Partners, including The Kingdom of Morocco and the Food and Agricutural Organization (FAO) have stepped up climate action in agriculture with the launched of three new initiatives: Adaptation of African Agriculture (AAA), Global Framework on Water Security and the Milan Urban Food Policy Pact.
Launched at the Agriculture and Food Security Action Event last Wednesday during the UN Climate Change Conference in Marrakech (COP22), the initiatives were designed to assist small-scale farmers into building their adaptive capacities, to help urban citizens in dealing with the impacts of climate change and to support countries in fulfilling their climate commitments.
The Action Event is part of the Global Climate Action Agenda led by France and Morocco, which aims to boost concerted efforts by the public and private sectors to cut emissions rapidly, help vulnerable nations adapt to climate impacts and build a sustainable future.
Most countries consider agriculture among their adaptation or mitigation priorities to help limit global temperature rise, in line with the Paris Climate Change Agreement. 95 percent of all countries include the sector in their Intended Nationally Determined Contributions (INDCs).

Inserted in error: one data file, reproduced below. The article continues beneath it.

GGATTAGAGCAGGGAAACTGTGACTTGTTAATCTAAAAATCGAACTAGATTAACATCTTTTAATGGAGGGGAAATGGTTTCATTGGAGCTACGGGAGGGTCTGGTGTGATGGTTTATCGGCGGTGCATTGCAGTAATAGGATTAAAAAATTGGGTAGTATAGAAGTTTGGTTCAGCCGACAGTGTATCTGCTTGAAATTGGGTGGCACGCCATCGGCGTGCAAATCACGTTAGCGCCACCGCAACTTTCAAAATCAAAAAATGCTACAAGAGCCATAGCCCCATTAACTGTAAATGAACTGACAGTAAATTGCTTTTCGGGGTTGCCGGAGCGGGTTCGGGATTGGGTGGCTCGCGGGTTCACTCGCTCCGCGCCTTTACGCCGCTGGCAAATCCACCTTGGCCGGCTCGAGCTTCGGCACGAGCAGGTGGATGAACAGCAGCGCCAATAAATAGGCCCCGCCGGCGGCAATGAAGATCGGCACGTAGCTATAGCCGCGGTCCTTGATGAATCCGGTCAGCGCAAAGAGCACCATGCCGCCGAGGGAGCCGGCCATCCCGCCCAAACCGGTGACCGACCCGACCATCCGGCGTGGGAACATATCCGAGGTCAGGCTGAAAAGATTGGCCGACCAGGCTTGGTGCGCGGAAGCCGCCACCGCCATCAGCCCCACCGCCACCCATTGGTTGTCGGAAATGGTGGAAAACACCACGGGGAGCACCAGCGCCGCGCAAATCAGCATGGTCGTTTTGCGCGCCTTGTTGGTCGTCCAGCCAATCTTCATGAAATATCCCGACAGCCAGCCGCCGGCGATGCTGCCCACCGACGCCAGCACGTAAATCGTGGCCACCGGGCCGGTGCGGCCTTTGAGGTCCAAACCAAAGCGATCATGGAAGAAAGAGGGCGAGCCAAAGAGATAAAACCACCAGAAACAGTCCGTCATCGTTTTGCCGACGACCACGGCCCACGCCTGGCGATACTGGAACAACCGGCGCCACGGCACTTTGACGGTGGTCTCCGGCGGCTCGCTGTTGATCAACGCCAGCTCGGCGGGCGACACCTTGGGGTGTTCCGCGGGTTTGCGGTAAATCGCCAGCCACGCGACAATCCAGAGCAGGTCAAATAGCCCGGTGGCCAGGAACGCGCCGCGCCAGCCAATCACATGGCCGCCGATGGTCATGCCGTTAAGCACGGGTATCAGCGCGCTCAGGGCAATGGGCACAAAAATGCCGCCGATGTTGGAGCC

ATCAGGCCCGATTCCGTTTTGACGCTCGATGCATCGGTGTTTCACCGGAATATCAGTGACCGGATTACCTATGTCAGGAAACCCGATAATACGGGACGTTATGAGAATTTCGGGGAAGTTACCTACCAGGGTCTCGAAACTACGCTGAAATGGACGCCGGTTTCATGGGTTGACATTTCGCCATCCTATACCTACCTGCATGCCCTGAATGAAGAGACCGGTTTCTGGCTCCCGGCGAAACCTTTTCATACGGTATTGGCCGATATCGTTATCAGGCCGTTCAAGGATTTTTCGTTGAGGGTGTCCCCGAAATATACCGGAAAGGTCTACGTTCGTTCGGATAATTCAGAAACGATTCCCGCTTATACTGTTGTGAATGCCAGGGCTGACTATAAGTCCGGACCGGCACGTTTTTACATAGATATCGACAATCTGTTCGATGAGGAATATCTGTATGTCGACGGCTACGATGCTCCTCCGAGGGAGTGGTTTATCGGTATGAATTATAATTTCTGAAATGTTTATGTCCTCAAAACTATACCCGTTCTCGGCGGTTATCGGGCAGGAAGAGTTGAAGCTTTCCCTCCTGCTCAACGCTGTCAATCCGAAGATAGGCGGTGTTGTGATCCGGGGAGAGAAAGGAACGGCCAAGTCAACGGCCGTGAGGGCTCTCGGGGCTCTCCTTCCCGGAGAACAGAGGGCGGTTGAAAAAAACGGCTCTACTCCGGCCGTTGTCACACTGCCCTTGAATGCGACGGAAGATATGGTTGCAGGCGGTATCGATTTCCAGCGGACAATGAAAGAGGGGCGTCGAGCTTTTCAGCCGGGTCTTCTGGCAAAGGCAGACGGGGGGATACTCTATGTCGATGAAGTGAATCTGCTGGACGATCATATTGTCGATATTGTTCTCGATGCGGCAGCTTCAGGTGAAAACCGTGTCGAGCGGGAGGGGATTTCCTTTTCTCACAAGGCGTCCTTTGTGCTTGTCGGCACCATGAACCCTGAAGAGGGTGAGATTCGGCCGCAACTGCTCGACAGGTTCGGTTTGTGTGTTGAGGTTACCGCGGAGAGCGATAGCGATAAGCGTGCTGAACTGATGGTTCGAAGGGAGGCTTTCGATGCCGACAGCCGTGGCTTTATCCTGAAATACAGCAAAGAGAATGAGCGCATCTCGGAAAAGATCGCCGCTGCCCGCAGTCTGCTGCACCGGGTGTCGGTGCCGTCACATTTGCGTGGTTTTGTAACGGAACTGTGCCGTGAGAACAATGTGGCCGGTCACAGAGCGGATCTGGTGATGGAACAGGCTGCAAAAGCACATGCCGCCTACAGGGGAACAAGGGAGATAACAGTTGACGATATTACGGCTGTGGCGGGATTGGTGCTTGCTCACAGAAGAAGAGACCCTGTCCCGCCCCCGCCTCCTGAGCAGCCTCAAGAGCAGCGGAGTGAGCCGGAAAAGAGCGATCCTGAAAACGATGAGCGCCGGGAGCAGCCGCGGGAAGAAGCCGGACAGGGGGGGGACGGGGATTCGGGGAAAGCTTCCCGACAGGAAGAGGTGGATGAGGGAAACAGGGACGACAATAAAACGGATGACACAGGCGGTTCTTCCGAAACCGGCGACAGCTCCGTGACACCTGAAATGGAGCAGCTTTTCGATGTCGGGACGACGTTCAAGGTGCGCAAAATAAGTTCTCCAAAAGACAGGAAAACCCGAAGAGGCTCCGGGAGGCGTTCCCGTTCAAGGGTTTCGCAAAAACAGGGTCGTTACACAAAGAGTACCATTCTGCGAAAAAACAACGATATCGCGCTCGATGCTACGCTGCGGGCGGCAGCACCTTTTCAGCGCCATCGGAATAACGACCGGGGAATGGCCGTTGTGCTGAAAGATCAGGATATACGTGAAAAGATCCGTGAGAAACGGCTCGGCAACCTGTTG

Practices such as the use of nitrogen-efficient and heat-tolerant crop varieties, improved water harvesting, zero-tillage and sustainable soil management lead to improvements in food security as well as resilience to climate change, according to UNFCCC.
“This is an initiative which seeks to act as a voice for African agriculture in the climate arena,” said Aziz Akhannouch, minister for Agriculture and Fishery of Morocco.
“The AAA initiative aims to build the resilience of farmers in Africa by promoting sustainable soil management, better water management and risk management,” added Mohamed Badraoui, chair of the Scientific Committee of the AAA Initiative.
Aligned with the African Adaptation Initiative (“AAI”), the AAA already has the active support of 28 African countries, several national and private sector entities as well as of the FAO.
“In many countries, adapting to climate change and finding ways to ensure food security and nutrition are part of the same challenge,” said FAO director general, José Graziano da Silva, noting that the widespread adoption of climate-resilient practices would boost productivity and farmers’ incomes and lower food prices.
Maria Helena Semedo, FAO deputy director general, said: “Higher temperatures, increasing variability of rainfall, more frequent droughts and floods, and sea level rise are all disrupting the amount of water available for crops, livestock, forests and fisheries, seriously affecting livelihoods.”
To speed up and scale up climate action, the third new initiative discussed at the Agriculture and Food Security Action Event involves public participation in urban and peri-urban areas. Introduced last year, the Milan Urban Food Policy Pact (MUFPP) calls for sustainable food systems that foster the accessibility of healthy food to urban citizens, biodiversity protection and food waste reduction. The pact was signed by the mayors of 130 cities around the world.
by Bekai Njie in Marrakech, Morocco